Just one MP on the panel at the time had a background in STEM, and whilst the committee was primarily examining the need for these skills for the benefit of the economy, it does outline the government’s current approach to promoting STEM subjects. Considering that people with experience usually make better champions for their roles, it seems that Parliament is missing a trick if they want to encourage greater participation in the sciences. Perhaps if they wish to convince young people that a career in science can provide real benefits for the country and their lives, they should first examine why so few of their MPs chose to follow this route themselves and how this could be changed.
Other examples of benefits scientists could bring to Parliament are found in the everyday regulation of common products available on the UK market. When governments are required to hold science-based companies and individuals to account, it might help for some of them to have an understanding of the field they’re trying to regulate. Ben Goldacre, an epidemiologist working at the University of Oxford, highlights the issues surrounding the regulation of the pharmaceutical market in his 2012 book Bad Pharma, in which he highlighted situations where certain regulators were ineffective since they allowed results from poor quality trials to be accepted as evidence that a drug worked.
The situation was similar across Europe, until the German government founded the IQWiG agency (Institute for Quality an Efficiency in Healthcare). It demands more informative trials are conducted by drug companies before the government will be willing to purchase their products. As the German market is one of the biggest in Europe, this illustrates the power that basic understanding of the way science works can have on policy.
Although it may seem logical that having more MPs and ministers with science backgrounds would result in more insightful and nuanced policy making, it may not necessarily be the case. After all, science is about examining all the evidence before making conclusions!
The future prospect of more STEM-Ps
The mark of any good leader is their ability to adapt to new situations and absorb information they may not have previously encountered. The way that Parliament is elected favours the idea that not every ministerial position can be filled by someone with both experience in politics and the background knowledge to do the job. The rigorous, bias-unravelling scientific principles can be taught and similar methods are reflected across degree programs in different formats. Historians don’t just accept the perspective of one source. Lawyers cross examine witnesses to ensure reliability and sound argument. Therefore it’s possible to argue that the number of scientists in Parliament has no impact on the outcome of legislation. This has been studied (ironically) in a scientific trial.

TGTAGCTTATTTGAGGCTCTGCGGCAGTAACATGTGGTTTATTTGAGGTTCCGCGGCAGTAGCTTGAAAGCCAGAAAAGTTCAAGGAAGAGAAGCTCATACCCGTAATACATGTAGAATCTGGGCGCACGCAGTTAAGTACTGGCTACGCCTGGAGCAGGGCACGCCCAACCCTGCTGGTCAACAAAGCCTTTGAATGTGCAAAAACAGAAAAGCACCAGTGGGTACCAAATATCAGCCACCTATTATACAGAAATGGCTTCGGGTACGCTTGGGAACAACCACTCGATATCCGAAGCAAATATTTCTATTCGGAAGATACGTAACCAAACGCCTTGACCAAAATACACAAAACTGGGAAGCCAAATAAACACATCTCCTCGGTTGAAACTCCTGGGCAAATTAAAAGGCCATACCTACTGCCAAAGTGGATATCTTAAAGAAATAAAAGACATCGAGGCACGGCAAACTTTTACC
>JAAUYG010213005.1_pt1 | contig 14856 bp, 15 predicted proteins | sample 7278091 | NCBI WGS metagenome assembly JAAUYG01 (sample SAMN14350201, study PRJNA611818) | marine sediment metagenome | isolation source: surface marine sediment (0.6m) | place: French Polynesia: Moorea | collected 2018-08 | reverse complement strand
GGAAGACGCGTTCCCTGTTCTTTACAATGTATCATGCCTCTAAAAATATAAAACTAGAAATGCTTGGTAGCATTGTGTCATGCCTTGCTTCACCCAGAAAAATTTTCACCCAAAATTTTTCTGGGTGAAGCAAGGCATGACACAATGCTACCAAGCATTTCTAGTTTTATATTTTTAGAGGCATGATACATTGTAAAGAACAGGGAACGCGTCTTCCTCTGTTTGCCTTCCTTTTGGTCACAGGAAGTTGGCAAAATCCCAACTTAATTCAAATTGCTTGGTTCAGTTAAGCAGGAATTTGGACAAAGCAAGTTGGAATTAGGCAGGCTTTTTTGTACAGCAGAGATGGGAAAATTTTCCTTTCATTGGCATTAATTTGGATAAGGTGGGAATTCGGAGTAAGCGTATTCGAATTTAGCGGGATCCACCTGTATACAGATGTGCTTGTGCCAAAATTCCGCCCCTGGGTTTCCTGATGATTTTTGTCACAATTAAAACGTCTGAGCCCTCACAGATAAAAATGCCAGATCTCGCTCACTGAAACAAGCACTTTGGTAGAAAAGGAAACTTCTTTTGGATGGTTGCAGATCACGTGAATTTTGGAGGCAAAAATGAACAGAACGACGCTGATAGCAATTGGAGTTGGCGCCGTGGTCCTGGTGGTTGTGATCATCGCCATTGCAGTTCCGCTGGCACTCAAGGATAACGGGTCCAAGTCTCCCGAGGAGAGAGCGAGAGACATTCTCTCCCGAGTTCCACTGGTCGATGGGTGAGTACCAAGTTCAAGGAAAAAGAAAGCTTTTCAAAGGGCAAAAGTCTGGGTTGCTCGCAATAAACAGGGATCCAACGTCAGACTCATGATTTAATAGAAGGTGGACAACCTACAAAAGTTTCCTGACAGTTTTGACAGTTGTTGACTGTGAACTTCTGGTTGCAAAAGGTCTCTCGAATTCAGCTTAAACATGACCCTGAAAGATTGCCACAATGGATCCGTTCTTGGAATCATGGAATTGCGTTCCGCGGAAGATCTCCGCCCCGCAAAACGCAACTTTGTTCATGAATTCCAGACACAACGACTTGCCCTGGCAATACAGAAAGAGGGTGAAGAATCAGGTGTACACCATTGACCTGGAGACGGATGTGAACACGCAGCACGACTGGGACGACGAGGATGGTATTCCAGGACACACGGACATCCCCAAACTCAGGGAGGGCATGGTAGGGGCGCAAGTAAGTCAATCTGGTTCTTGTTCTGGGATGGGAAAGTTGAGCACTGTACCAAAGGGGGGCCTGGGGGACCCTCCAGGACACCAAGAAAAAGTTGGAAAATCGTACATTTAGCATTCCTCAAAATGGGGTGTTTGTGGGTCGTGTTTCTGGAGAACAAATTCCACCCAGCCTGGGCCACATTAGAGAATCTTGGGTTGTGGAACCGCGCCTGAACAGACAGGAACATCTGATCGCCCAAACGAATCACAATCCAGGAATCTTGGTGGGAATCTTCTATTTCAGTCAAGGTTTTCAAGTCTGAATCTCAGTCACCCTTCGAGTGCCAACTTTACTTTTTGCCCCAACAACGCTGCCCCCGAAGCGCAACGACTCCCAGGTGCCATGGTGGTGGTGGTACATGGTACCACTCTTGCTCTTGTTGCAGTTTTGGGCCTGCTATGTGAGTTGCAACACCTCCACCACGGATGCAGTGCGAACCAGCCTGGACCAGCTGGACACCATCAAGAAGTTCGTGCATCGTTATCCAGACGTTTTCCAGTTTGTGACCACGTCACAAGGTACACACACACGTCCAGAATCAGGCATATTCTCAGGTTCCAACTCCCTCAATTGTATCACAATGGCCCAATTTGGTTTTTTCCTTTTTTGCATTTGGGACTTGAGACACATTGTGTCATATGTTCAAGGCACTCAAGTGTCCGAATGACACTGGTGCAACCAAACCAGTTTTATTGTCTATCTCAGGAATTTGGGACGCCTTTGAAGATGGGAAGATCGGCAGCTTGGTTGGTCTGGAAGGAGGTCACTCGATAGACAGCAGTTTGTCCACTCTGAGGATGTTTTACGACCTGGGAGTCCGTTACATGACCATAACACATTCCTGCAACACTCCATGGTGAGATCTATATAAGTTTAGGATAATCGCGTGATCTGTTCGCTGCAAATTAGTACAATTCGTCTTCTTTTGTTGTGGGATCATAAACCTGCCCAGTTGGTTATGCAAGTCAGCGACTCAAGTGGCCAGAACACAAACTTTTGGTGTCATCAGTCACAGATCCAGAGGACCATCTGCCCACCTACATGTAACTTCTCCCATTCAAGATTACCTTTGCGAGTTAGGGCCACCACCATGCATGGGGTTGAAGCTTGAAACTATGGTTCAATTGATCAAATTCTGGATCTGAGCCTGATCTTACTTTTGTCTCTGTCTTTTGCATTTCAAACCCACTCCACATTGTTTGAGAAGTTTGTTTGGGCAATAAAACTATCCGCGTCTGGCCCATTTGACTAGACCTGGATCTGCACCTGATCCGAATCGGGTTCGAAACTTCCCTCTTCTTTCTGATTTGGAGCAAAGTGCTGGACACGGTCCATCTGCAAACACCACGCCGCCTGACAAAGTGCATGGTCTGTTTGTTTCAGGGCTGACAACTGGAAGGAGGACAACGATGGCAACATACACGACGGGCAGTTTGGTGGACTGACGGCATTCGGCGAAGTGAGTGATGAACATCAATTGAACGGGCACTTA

In 2008, MP voting behaviour was observed during the passing of the Human Fertilisation and Embryology Act, which helps to regulate research on human embryos as well as other procedures such as IVF. The study found no statistically significant difference in the voting pattern of MPs with scientific backgrounds compared to their non-scientist peers, whilst controlling for differences across parties. It also found no significant difference in the likelihood of scientifically trained MPs casting a vote when compared to their counterparts, although they were less likely to support restrictions on clinical research. If you took this information at face value, you could conclude that having more scientists in Parliament would have no discernible impact on the likelihood of science-based legislation being passed.
Yet as any GCSE scientist will know, you cannot come to a reliable conclusion based on one, small study. Indeed, when the structure of the bill was examined in more detail, it was found that scientifically trained MPs were far more likely to have influenced the agenda setting stage than their peers. This meant they had already subjected the bill to a rare level of scrutiny, and therefore may have paved the way for other MPs to arrive at a conclusion that was ultimately derived from knowledge gained in their science-based past. Perhaps then, that whilst the bill may just have been as likely to pass, the quality of its contents were significantly improved by the work of MPs with science backgrounds.
In all, the argument for more scientists in Parliament to produce better legislation is dubious but the reasoning behind greater intellectual diversity among MPs is surely obvious. Though there has been progress (there was a 22.6% increase after the 2019 election of MPs with a STEM background— equating to 19 MPs), if Parliament is to be truly representative of the people and its decisions credible, then the wider Commons must improve its standing in STEM.
Even as recently as 2018, the former Speaker of the House John Bercow was imploring more scientists and engineers to stand for election. Plenty of tasks in the daily running of Parliament require basic science knowledge and relying on the internet and advisors could be a recipe for disaster in the long run if MPs don’t understand the principles of the advice they are following.
I’m not attempting to claim that every MP must have experience in the area their role is focused before they can do a good job. There are numerous examples of MPs doing excellent work in areas they were only exposed to due to working in the Commons and, after all, advisors exist for a reason. Yet it’s important to realise that as rows over Huawei, climate change and COVID-19 rage on behind closed doors, much of our Parliament is ill-equipped to deal with the complex, confusing and subtle art that is ‘the science’.
They’re welcome to my old biology textbook if they need it.